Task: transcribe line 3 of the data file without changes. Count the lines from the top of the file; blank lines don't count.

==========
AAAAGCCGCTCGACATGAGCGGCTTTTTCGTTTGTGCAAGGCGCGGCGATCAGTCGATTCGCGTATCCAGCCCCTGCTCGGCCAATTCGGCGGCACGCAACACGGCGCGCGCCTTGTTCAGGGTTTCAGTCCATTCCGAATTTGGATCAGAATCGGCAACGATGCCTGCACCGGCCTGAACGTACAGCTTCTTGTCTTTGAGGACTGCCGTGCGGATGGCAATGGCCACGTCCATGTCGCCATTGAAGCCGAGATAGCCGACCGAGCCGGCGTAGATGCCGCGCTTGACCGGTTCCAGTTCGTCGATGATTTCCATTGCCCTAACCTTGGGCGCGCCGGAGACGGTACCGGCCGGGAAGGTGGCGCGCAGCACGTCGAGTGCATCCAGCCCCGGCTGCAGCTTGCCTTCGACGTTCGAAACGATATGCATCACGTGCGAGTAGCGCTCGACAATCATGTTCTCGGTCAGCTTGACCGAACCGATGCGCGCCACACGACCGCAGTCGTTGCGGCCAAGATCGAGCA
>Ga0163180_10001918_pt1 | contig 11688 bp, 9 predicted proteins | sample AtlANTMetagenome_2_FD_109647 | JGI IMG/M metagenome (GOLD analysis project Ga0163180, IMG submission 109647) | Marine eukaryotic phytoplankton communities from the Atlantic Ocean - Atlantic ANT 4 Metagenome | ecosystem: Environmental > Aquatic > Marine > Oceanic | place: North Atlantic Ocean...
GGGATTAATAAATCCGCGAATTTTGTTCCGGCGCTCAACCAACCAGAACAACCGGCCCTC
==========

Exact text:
GGGATTAATAAATCCGCGAATTTTGTTCCGGCGCTCAACCAACCAGAACAACCGGCCCTC